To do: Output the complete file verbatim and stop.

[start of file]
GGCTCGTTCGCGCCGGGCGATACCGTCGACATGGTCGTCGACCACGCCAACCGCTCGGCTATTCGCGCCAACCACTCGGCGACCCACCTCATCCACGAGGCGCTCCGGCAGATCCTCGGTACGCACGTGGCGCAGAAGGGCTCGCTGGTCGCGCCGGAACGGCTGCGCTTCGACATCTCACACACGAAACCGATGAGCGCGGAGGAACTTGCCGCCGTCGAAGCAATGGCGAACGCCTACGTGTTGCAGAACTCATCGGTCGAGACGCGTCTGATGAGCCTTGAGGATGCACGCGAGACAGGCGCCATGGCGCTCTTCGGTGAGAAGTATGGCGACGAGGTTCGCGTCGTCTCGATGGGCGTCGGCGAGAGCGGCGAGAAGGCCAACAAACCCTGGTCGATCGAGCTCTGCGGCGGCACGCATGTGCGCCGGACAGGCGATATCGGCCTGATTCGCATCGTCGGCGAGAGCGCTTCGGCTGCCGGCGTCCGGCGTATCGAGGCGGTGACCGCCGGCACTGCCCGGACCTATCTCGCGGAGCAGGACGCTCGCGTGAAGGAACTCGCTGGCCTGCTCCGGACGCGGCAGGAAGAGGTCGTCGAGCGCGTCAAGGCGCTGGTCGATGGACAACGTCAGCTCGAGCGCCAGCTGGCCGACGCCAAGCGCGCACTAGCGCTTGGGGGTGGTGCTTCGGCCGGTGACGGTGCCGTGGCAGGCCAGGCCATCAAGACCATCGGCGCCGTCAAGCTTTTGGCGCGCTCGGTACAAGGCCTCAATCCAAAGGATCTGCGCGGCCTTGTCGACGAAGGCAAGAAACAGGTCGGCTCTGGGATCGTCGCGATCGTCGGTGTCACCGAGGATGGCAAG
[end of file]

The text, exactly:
GGCTCGTTCGCGCCGGGCGATACCGTCGACATGGTCGTCGACCACGCCAACCGCTCGGCTATTCGCGCCAACCACTCGGCGACCCACCTCATCCACGAGGCGCTCCGGCAGATCCTCGGTACGCACGTGGCGCAGAAGGGCTCGCTGGTCGCGCCGGAACGGCTGCGCTTCGACATCTCACACACGAAACCGATGAGCGCGGAGGAACTTGCCGCCGTCGAAGCAATGGCGAACGCCTACGTGTTGCAGAACTCATCGGTCGAGACGCGTCTGATGAGCCTTGAGGATGCACGCGAGACAGGCGCCATGGCGCTCTTCGGTGAGAAGTATGGCGACGAGGTTCGCGTCGTCTCGATGGGCGTCGGCGAGAGCGGCGAGAAGGCCAACAAACCCTGGTCGATCGAGCTCTGCGGCGGCACGCATGTGCGCCGGACAGGCGATATCGGCCTGATTCGCATCGTCGGCGAGAGCGCTTCGGCTGCCGGCGTCCGGCGTATCGAGGCGGTGACCGCCGGCACTGCCCGGACCTATCTCGCGGAGCAGGACGCTCGCGTGAAGGAACTCGCTGGCCTGCTCCGGACGCGGCAGGAAGAGGTCGTCGAGCGCGTCAAGGCGCTGGTCGATGGACAACGTCAGCTCGAGCGCCAGCTGGCCGACGCCAAGCGCGCACTAGCGCTTGGGGGTGGTGCTTCGGCCGGTGACGGTGCCGTGGCAGGCCAGGCCATCAAGACCATCGGCGCCGTCAAGCTTTTGGCGCGCTCGGTACAAGGCCTCAATCCAAAGGATCTGCGCGGCCTTGTCGACGAAGGCAAGAAACAGGTCGGCTCTGGGATCGTCGCGATCGTCGGTGTCACCGAGGATGGCAAG